... Power refers to the asymmetrical control of valuable resources in social relationships (Magee and Galinsky, 2008;Rucker and Galinsky, 2017). Power acquisition is reflected by an individual's position in an organizational hierarchy (i.e., rank) and role in the group (i.e., leader role) among others (Galinsky et al., 2015). ...
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Drawing upon a developmental perspective, we investigated the differences in power acquisition (i.e., rank at work and leader role occupancy in university) between only and non-only children as well as the mediating role of cooperative and competitive orientations and the moderating role of dependency on parents. To test our hypotheses, we conducted two field studies in 155 part-time Master of Business Administration (MBA) students (Study 1) and 375 senior students (Study 2). Results showed that: (1) non-only children were more likely to achieve higher rank at work than only children; (2) only children were less likely than non-only children to acquire power in organizations because they scored lower in cooperative orientation; however, the mediating effect of competitive orientation was not significant; (3) the difference in cooperative orientation between only and non-only children was smaller when dependency on parents was high, whereas it became larger when dependency on parents was low. Our research contributes to the understanding of how family structure influences individual power acquisition.
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Separate literatures exist on social power, status, and hierarchy on the one hand, and the self on the other, but important points of intersection have emerged over the past several decades. This paper reviews recent developments at the interface between social power (and related constructs) and the self. These developments orbit around two broad questions. First, how does social power influence self-expression (e.g. does power enhance or diminish subjective feelings of authenticity)? And second, does social power shift one's orientation toward the self or toward others (e.g. does power lead people to construe the self in more independent or interdependent terms)? I conclude by suggesting possible future directions on the link between social power and self-related processes and phenomena.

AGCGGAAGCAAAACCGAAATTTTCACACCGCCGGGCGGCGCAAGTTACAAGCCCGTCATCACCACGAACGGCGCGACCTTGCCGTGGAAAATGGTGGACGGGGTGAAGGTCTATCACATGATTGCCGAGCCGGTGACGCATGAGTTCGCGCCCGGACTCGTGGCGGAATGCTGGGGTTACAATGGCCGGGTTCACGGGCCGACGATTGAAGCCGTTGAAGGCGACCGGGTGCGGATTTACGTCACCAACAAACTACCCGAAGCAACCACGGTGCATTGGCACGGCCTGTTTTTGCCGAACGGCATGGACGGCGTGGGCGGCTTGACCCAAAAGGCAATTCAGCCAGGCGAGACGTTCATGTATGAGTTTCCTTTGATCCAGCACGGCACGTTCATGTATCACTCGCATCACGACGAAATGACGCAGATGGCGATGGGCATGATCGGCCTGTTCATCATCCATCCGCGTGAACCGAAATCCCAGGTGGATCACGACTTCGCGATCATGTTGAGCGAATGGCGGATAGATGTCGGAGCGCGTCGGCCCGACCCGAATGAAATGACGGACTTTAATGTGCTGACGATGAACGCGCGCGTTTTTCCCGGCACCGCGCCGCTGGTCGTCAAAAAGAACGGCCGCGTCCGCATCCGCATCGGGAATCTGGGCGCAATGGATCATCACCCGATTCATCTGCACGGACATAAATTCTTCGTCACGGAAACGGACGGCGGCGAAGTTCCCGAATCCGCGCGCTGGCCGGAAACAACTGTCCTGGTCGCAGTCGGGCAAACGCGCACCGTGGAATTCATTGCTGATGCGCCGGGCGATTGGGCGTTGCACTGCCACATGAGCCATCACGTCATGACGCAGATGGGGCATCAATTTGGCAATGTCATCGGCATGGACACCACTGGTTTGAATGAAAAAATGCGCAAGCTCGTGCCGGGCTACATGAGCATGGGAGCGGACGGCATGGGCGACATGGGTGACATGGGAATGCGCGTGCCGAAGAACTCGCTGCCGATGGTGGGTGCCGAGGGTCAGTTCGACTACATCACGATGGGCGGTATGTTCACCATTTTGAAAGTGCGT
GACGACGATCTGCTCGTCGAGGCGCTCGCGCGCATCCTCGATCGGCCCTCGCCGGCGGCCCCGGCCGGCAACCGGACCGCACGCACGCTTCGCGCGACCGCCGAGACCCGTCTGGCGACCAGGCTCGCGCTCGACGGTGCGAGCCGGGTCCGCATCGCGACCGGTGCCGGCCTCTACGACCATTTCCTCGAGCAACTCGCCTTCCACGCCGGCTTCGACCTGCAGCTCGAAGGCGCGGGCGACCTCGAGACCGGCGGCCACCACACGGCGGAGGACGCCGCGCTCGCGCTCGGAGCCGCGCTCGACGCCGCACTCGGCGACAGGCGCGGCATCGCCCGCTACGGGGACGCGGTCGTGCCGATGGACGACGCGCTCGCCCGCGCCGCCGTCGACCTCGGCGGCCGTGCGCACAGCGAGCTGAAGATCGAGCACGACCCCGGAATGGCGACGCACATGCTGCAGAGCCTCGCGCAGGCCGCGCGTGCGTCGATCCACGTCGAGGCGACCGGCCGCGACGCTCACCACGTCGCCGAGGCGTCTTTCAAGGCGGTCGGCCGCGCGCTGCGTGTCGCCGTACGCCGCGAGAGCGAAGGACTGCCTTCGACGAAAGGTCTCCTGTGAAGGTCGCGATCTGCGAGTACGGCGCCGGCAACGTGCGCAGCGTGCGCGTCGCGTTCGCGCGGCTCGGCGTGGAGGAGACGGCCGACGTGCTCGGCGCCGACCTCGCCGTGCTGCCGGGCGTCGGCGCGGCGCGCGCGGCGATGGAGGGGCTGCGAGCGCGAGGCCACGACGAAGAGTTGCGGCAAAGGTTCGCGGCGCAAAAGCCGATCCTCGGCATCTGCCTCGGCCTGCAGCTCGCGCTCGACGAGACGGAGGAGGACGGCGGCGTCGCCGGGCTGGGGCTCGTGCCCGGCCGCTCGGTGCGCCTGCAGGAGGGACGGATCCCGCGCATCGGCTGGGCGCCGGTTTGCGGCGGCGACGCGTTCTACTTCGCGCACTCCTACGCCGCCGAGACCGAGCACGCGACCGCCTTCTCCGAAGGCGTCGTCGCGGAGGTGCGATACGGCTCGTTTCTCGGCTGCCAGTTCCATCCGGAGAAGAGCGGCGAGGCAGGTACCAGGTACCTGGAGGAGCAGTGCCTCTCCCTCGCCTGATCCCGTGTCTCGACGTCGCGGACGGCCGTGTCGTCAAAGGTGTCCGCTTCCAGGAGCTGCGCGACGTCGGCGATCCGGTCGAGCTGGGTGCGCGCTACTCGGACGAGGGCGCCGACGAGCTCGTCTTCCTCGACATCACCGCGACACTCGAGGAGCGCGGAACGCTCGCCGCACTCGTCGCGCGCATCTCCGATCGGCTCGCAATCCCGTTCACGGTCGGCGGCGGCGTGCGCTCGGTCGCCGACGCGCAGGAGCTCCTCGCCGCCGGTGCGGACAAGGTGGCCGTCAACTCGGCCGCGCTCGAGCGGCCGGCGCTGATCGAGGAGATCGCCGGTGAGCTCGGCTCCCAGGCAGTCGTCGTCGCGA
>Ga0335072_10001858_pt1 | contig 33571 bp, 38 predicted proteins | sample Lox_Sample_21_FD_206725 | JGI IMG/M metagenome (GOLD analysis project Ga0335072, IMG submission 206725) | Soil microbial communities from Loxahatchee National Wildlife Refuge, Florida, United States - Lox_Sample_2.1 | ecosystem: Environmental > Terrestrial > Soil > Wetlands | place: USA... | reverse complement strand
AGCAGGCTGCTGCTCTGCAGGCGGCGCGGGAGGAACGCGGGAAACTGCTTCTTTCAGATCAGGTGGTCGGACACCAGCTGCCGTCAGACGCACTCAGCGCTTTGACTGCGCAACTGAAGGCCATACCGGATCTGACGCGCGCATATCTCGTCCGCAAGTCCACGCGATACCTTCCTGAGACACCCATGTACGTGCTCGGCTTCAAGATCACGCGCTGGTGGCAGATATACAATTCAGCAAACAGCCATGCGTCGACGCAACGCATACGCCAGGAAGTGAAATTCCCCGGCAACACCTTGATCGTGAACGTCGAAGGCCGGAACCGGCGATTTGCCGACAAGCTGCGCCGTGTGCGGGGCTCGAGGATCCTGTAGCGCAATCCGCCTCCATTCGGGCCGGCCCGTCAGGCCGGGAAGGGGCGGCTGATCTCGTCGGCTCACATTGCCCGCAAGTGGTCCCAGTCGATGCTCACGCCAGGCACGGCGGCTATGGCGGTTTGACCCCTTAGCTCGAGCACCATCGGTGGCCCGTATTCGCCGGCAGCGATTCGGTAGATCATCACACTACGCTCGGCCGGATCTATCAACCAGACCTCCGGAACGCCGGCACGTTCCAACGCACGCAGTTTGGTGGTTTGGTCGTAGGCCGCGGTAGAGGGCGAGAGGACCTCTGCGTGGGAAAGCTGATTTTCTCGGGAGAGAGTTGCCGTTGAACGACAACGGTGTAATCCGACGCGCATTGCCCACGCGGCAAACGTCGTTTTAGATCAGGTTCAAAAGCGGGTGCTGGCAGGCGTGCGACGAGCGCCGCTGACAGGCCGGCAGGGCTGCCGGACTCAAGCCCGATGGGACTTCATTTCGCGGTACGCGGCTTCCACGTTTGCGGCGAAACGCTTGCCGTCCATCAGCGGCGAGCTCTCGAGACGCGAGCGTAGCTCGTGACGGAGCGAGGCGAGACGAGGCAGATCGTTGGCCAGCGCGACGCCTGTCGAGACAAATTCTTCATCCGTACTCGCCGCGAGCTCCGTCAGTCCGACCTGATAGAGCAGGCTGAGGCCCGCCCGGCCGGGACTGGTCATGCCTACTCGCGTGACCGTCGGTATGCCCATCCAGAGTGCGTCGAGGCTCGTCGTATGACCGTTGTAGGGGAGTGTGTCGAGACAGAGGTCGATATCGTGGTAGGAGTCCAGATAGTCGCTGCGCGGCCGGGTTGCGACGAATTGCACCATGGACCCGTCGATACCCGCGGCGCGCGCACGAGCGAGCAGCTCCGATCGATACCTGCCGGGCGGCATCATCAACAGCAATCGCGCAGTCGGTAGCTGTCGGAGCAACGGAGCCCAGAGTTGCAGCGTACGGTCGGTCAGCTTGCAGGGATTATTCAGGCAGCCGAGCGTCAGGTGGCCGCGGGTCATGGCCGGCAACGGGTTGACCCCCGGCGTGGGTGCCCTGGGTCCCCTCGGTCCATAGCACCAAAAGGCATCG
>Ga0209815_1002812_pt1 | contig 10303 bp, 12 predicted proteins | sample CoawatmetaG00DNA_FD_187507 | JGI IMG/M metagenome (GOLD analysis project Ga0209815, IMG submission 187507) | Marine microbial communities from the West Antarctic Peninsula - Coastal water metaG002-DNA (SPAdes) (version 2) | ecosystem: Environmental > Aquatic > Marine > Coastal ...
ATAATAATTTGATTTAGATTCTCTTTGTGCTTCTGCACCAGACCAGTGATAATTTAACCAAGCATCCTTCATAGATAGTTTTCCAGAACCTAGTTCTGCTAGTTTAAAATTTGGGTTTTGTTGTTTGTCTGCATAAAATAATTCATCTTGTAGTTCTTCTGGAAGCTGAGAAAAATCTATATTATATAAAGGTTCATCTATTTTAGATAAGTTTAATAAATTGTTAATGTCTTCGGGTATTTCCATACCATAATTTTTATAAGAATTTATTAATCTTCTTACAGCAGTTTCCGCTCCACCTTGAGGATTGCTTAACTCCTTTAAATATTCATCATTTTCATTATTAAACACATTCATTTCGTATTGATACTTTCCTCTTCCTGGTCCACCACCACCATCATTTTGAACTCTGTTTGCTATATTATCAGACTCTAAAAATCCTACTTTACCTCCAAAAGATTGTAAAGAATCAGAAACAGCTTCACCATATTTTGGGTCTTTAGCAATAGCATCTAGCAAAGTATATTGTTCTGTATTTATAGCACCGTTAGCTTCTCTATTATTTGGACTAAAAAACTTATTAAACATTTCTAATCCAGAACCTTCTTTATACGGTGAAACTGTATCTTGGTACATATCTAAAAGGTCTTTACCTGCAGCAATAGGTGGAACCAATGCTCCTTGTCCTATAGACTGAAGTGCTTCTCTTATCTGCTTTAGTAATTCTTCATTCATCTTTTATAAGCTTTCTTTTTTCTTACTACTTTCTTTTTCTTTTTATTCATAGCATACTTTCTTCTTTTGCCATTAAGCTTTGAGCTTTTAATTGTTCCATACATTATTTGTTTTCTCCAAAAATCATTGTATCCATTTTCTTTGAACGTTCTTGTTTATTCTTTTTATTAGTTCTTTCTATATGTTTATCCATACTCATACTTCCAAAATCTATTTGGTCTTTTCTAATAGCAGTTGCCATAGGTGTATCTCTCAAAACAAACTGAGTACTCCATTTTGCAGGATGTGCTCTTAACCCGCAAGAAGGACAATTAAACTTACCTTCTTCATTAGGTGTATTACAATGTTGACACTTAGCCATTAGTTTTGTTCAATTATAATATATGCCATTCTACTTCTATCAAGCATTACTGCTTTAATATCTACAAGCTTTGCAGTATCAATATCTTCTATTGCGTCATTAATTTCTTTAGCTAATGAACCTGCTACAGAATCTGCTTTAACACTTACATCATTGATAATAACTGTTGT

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This review provides an introduction to the relationship between consumers' social rank and their behavior as actors and observers. As actors, people's experience of occupying a position of lower or higher social rank-whether actual or imagined-influences consumer behavior outcomes such as gift giving and luxury consumption. As observers, people exhibit both positive and negative responses to others' signals of social rank. Finally, research opportunities related to power versus status hierarchies, how observers categorize luxury consumption, and observers' ability to correctly assess an actor's social rank are discussed. In total, this review provides a primer on past, present, and future research on the role of social rank in consumer behavior.